Journal of the History of Philosophy: Vol. 41, No. 3, July 2003
Aristotle on the Etruscan Robbers: A Core Text of "Aristotelian Dualism," ABRAHAM P. BOS
This paper discusses the two texts by Iamblichus and Augustine which speak about human life as a continuous torture or punishment and which are said to originate from one of Aristotle's lost works (Protrepticus, fr. 10b, Ross). A non-Platonistic reading of those texts is proposed. They might be interpreted as a prime example of Aristotelian dualism that holds the soul always to be connected with a special soul-body, which is the soul's instrument. The anthropological view of Aristotle's lost works then appears to be compatible with the one of Aristotle's preserved biological works and even with the one of the De anima.
Scientific Methodologies in Medieval Islam: Induction and Experimentation in the Philosophy of Ibn Sina, JON McGINNIS
The present study considers Ibn Sina's (Avicenna's) account of induction (istiqra') and experimentation (tajriba). For Ibn Sina induction purportedly provided the absolute, necessary, and certain first principles of a science. Ibn Sina criticized induction, arguing that it can neither guarantee the necessity nor provide the primitiveness required of first principles. In its place, Ibn Sina developed a theory of experimentation, which avoids the pitfalls of induction by not providing absolute principles, but rather conditional, necessary, and certain first principles. The theory of experimentation that emerges, though not modern, does have elements that are similar to a modern conception of scientific method.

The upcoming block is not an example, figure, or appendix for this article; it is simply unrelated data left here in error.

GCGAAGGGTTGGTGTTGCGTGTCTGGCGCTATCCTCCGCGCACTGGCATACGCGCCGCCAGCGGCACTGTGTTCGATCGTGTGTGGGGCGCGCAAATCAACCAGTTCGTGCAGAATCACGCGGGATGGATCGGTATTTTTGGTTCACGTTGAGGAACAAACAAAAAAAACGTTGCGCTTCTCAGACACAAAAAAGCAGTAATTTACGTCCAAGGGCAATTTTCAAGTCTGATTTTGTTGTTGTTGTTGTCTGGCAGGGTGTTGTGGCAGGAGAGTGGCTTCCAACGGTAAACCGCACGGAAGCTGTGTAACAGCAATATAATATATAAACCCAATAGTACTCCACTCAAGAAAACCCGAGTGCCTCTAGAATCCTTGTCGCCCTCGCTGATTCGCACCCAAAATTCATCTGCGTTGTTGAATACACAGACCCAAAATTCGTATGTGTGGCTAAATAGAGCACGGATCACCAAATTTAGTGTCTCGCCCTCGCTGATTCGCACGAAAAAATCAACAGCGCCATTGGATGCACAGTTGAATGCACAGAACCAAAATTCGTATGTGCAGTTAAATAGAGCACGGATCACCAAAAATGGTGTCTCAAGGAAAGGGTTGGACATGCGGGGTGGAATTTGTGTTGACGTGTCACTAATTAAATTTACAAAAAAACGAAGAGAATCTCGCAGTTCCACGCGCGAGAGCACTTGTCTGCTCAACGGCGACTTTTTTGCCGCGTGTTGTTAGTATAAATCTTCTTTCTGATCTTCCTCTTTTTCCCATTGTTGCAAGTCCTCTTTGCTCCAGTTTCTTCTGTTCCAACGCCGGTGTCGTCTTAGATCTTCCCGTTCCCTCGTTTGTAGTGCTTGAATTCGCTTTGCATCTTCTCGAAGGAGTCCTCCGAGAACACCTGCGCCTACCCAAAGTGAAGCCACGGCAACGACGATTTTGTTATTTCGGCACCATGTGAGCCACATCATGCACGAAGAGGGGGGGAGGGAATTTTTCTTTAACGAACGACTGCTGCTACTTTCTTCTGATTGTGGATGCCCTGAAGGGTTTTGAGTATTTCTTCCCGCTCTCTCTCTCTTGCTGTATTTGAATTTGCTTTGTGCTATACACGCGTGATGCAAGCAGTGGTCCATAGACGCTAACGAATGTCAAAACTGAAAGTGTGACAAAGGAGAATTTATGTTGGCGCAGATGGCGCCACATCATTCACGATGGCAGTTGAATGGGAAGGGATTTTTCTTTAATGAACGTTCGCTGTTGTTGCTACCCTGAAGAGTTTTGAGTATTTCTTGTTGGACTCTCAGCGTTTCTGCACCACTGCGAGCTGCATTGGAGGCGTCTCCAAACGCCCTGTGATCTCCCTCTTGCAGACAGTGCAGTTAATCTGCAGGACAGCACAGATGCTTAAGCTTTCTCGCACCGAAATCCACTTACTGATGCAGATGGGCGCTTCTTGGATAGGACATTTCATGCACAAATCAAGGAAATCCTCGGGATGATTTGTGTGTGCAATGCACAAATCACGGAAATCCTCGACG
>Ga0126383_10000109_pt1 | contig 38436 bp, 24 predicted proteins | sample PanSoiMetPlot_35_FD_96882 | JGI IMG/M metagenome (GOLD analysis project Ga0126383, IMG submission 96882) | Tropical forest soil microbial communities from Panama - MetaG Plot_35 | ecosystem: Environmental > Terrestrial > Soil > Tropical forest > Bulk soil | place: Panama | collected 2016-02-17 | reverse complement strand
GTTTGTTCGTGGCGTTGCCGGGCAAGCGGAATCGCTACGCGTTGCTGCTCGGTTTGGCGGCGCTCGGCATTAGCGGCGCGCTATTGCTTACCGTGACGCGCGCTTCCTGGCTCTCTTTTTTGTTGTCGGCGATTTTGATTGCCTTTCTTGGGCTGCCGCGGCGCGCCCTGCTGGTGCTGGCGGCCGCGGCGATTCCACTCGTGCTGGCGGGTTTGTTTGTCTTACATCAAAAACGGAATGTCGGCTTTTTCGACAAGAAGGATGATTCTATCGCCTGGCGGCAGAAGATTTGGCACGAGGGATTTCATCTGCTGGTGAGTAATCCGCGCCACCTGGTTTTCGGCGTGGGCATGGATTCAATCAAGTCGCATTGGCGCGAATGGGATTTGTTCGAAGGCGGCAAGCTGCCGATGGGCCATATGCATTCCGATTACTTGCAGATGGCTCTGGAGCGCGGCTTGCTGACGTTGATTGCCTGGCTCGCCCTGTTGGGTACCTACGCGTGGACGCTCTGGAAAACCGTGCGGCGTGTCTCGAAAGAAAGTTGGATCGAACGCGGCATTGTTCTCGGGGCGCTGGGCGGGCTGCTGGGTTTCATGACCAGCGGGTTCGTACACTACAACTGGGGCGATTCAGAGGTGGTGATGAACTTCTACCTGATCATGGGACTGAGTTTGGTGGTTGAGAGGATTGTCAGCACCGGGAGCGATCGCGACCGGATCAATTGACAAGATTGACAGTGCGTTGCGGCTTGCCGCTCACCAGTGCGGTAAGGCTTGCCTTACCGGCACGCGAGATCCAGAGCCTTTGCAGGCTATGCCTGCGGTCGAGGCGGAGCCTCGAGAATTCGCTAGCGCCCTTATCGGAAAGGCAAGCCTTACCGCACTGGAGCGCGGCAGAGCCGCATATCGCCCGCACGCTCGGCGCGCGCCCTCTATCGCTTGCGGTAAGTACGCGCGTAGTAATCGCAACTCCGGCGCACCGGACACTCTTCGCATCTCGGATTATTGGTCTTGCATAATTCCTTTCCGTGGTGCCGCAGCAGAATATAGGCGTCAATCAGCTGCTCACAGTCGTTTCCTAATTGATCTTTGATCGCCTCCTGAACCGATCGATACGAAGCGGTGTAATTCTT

Leibniz's Argument for Primitive Concepts, DENNIS PLAISTED
On its face, Leibniz's argument for primitive concepts seems to imply that unless we can analyze nonprimitive concepts into their primitive constituents, we cannot grasp them. This implication, together with Leibniz's belief that we do conceive of some nonprimitive concepts, entails that we can analyze some nonprimitive concepts into their primitive components. …